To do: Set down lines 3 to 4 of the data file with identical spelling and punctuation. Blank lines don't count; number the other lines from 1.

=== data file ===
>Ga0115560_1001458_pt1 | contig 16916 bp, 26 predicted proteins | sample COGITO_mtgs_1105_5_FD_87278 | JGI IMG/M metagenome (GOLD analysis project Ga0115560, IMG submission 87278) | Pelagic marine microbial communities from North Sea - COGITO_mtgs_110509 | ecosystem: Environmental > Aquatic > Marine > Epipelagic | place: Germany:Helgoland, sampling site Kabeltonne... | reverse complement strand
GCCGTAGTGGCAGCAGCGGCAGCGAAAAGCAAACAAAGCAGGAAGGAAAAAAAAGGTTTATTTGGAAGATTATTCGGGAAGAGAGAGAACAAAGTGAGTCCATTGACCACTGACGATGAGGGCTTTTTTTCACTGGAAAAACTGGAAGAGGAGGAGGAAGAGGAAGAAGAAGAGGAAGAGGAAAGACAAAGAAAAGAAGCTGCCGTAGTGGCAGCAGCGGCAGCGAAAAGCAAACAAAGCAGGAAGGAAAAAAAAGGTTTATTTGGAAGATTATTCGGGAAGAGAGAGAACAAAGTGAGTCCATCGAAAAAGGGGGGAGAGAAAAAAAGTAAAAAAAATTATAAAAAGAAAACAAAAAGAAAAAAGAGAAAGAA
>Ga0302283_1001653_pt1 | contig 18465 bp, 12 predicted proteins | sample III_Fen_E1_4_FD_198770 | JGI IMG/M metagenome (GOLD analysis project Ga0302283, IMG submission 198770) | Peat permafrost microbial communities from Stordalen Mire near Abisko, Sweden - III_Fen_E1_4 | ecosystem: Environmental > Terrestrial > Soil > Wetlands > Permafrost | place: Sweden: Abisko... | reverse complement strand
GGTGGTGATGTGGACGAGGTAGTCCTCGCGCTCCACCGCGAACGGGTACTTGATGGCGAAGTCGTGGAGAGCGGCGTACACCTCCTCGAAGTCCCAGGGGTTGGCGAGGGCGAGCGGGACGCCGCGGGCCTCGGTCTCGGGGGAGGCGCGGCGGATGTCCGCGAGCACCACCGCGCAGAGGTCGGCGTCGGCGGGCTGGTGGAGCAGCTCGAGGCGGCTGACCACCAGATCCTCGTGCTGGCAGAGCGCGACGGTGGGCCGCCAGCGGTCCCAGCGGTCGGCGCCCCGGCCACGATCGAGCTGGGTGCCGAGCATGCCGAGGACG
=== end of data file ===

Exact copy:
>Ga0302283_1001653_pt1 | contig 18465 bp, 12 predicted proteins | sample III_Fen_E1_4_FD_198770 | JGI IMG/M metagenome (GOLD analysis project Ga0302283, IMG submission 198770) | Peat permafrost microbial communities from Stordalen Mire near Abisko, Sweden - III_Fen_E1_4 | ecosystem: Environmental > Terrestrial > Soil > Wetlands > Permafrost | place: Sweden: Abisko... | reverse complement strand
GGTGGTGATGTGGACGAGGTAGTCCTCGCGCTCCACCGCGAACGGGTACTTGATGGCGAAGTCGTGGAGAGCGGCGTACACCTCCTCGAAGTCCCAGGGGTTGGCGAGGGCGAGCGGGACGCCGCGGGCCTCGGTCTCGGGGGAGGCGCGGCGGATGTCCGCGAGCACCACCGCGCAGAGGTCGGCGTCGGCGGGCTGGTGGAGCAGCTCGAGGCGGCTGACCACCAGATCCTCGTGCTGGCAGAGCGCGACGGTGGGCCGCCAGCGGTCCCAGCGGTCGGCGCCCCGGCCACGATCGAGCTGGGTGCCGAGCATGCCGAGGACG